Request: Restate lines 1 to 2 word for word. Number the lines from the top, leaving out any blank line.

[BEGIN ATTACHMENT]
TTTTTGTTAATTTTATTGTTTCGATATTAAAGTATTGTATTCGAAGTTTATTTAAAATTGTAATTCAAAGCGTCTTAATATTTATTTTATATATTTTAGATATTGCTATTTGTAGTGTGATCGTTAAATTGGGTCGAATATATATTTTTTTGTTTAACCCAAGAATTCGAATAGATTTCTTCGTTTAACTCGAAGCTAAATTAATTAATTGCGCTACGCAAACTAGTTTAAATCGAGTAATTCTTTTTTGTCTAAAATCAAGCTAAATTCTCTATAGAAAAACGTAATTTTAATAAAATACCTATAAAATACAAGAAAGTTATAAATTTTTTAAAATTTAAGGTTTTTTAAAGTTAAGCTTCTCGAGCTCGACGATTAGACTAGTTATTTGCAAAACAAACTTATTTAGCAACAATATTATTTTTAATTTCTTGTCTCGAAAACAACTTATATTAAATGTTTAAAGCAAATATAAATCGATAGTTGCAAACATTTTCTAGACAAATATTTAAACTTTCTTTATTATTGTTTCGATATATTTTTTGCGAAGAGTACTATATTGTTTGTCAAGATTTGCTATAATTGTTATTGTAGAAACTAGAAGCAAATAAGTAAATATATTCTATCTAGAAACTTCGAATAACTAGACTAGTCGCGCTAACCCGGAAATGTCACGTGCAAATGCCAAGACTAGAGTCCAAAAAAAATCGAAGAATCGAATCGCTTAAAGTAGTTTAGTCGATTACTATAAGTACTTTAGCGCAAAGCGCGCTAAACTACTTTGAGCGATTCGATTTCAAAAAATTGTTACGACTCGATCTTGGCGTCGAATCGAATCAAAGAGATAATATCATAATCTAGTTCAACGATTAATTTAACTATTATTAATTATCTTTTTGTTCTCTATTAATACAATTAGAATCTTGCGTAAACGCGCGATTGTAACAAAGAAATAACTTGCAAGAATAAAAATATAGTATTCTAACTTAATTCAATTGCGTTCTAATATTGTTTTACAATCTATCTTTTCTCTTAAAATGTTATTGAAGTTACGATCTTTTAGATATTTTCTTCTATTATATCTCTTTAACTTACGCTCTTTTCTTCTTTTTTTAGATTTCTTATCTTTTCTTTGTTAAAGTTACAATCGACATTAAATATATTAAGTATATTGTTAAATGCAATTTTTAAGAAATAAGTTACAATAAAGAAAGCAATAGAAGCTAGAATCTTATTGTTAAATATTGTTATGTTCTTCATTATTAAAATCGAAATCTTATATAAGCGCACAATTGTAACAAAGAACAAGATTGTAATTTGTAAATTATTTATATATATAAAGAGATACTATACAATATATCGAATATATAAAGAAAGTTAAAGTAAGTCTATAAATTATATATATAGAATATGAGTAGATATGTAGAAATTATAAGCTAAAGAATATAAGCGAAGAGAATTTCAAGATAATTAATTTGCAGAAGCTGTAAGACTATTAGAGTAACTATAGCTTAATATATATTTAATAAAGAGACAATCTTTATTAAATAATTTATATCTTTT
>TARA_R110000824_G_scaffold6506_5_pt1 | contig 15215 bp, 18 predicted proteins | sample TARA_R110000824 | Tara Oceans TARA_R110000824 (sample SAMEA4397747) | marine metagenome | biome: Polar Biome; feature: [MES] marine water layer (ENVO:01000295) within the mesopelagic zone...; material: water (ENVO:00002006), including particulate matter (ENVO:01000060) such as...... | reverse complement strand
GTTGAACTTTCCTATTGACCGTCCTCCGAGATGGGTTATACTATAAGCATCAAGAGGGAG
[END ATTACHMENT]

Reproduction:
TTTTTGTTAATTTTATTGTTTCGATATTAAAGTATTGTATTCGAAGTTTATTTAAAATTGTAATTCAAAGCGTCTTAATATTTATTTTATATATTTTAGATATTGCTATTTGTAGTGTGATCGTTAAATTGGGTCGAATATATATTTTTTTGTTTAACCCAAGAATTCGAATAGATTTCTTCGTTTAACTCGAAGCTAAATTAATTAATTGCGCTACGCAAACTAGTTTAAATCGAGTAATTCTTTTTTGTCTAAAATCAAGCTAAATTCTCTATAGAAAAACGTAATTTTAATAAAATACCTATAAAATACAAGAAAGTTATAAATTTTTTAAAATTTAAGGTTTTTTAAAGTTAAGCTTCTCGAGCTCGACGATTAGACTAGTTATTTGCAAAACAAACTTATTTAGCAACAATATTATTTTTAATTTCTTGTCTCGAAAACAACTTATATTAAATGTTTAAAGCAAATATAAATCGATAGTTGCAAACATTTTCTAGACAAATATTTAAACTTTCTTTATTATTGTTTCGATATATTTTTTGCGAAGAGTACTATATTGTTTGTCAAGATTTGCTATAATTGTTATTGTAGAAACTAGAAGCAAATAAGTAAATATATTCTATCTAGAAACTTCGAATAACTAGACTAGTCGCGCTAACCCGGAAATGTCACGTGCAAATGCCAAGACTAGAGTCCAAAAAAAATCGAAGAATCGAATCGCTTAAAGTAGTTTAGTCGATTACTATAAGTACTTTAGCGCAAAGCGCGCTAAACTACTTTGAGCGATTCGATTTCAAAAAATTGTTACGACTCGATCTTGGCGTCGAATCGAATCAAAGAGATAATATCATAATCTAGTTCAACGATTAATTTAACTATTATTAATTATCTTTTTGTTCTCTATTAATACAATTAGAATCTTGCGTAAACGCGCGATTGTAACAAAGAAATAACTTGCAAGAATAAAAATATAGTATTCTAACTTAATTCAATTGCGTTCTAATATTGTTTTACAATCTATCTTTTCTCTTAAAATGTTATTGAAGTTACGATCTTTTAGATATTTTCTTCTATTATATCTCTTTAACTTACGCTCTTTTCTTCTTTTTTTAGATTTCTTATCTTTTCTTTGTTAAAGTTACAATCGACATTAAATATATTAAGTATATTGTTAAATGCAATTTTTAAGAAATAAGTTACAATAAAGAAAGCAATAGAAGCTAGAATCTTATTGTTAAATATTGTTATGTTCTTCATTATTAAAATCGAAATCTTATATAAGCGCACAATTGTAACAAAGAACAAGATTGTAATTTGTAAATTATTTATATATATAAAGAGATACTATACAATATATCGAATATATAAAGAAAGTTAAAGTAAGTCTATAAATTATATATATAGAATATGAGTAGATATGTAGAAATTATAAGCTAAAGAATATAAGCGAAGAGAATTTCAAGATAATTAATTTGCAGAAGCTGTAAGACTATTAGAGTAACTATAGCTTAATATATATTTAATAAAGAGACAATCTTTATTAAATAATTTATATCTTTT
>TARA_R110000824_G_scaffold6506_5_pt1 | contig 15215 bp, 18 predicted proteins | sample TARA_R110000824 | Tara Oceans TARA_R110000824 (sample SAMEA4397747) | marine metagenome | biome: Polar Biome; feature: [MES] marine water layer (ENVO:01000295) within the mesopelagic zone...; material: water (ENVO:00002006), including particulate matter (ENVO:01000060) such as...... | reverse complement strand